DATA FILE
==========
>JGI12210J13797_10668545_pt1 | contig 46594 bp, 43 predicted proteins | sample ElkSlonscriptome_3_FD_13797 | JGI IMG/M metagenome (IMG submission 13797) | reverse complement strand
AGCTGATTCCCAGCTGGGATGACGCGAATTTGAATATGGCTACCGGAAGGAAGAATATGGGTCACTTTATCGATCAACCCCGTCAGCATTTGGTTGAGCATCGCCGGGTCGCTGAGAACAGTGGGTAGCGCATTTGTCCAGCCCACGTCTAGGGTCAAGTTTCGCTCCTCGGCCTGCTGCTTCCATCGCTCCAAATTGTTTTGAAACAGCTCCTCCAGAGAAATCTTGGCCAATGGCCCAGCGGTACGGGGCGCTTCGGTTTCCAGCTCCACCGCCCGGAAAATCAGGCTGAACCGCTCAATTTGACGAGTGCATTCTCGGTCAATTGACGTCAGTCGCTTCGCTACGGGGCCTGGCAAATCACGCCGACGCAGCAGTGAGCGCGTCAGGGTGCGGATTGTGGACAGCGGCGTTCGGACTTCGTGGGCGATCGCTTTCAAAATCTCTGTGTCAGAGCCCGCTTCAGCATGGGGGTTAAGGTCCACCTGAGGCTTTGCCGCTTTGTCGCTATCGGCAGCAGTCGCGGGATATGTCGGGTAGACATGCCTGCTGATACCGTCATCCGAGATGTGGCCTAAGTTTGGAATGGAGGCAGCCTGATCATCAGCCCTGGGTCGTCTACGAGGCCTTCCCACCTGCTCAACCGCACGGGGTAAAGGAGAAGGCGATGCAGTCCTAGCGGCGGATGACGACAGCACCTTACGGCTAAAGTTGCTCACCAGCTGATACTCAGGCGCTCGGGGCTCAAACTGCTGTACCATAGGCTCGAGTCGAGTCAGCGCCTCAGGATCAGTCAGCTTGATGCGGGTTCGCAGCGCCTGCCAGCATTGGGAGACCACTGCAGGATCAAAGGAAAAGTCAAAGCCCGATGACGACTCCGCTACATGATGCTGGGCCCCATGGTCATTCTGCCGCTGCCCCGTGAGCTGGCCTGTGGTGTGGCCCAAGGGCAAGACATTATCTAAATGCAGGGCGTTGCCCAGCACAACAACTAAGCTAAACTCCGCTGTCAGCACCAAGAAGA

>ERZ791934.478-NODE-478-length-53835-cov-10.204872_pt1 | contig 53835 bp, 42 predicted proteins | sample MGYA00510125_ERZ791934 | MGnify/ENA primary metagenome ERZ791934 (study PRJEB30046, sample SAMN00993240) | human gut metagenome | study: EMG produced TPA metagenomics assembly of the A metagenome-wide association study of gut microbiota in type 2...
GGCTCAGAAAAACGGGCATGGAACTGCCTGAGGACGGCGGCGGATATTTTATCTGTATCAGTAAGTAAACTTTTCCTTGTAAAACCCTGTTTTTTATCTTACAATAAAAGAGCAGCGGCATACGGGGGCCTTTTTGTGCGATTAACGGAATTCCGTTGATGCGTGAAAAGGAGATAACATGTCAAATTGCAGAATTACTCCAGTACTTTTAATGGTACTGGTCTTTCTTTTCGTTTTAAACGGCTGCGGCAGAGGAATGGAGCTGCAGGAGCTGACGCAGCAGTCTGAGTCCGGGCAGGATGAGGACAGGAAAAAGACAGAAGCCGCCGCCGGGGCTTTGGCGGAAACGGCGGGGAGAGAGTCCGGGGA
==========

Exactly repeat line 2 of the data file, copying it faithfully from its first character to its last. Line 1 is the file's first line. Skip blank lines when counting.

AGCTGATTCCCAGCTGGGATGACGCGAATTTGAATATGGCTACCGGAAGGAAGAATATGGGTCACTTTATCGATCAACCCCGTCAGCATTTGGTTGAGCATCGCCGGGTCGCTGAGAACAGTGGGTAGCGCATTTGTCCAGCCCACGTCTAGGGTCAAGTTTCGCTCCTCGGCCTGCTGCTTCCATCGCTCCAAATTGTTTTGAAACAGCTCCTCCAGAGAAATCTTGGCCAATGGCCCAGCGGTACGGGGCGCTTCGGTTTCCAGCTCCACCGCCCGGAAAATCAGGCTGAACCGCTCAATTTGACGAGTGCATTCTCGGTCAATTGACGTCAGTCGCTTCGCTACGGGGCCTGGCAAATCACGCCGACGCAGCAGTGAGCGCGTCAGGGTGCGGATTGTGGACAGCGGCGTTCGGACTTCGTGGGCGATCGCTTTCAAAATCTCTGTGTCAGAGCCCGCTTCAGCATGGGGGTTAAGGTCCACCTGAGGCTTTGCCGCTTTGTCGCTATCGGCAGCAGTCGCGGGATATGTCGGGTAGACATGCCTGCTGATACCGTCATCCGAGATGTGGCCTAAGTTTGGAATGGAGGCAGCCTGATCATCAGCCCTGGGTCGTCTACGAGGCCTTCCCACCTGCTCAACCGCACGGGGTAAAGGAGAAGGCGATGCAGTCCTAGCGGCGGATGACGACAGCACCTTACGGCTAAAGTTGCTCACCAGCTGATACTCAGGCGCTCGGGGCTCAAACTGCTGTACCATAGGCTCGAGTCGAGTCAGCGCCTCAGGATCAGTCAGCTTGATGCGGGTTCGCAGCGCCTGCCAGCATTGGGAGACCACTGCAGGATCAAAGGAAAAGTCAAAGCCCGATGACGACTCCGCTACATGATGCTGGGCCCCATGGTCATTCTGCCGCTGCCCCGTGAGCTGGCCTGTGGTGTGGCCCAAGGGCAAGACATTATCTAAATGCAGGGCGTTGCCCAGCACAACAACTAAGCTAAACTCCGCTGTCAGCACCAAGAAGA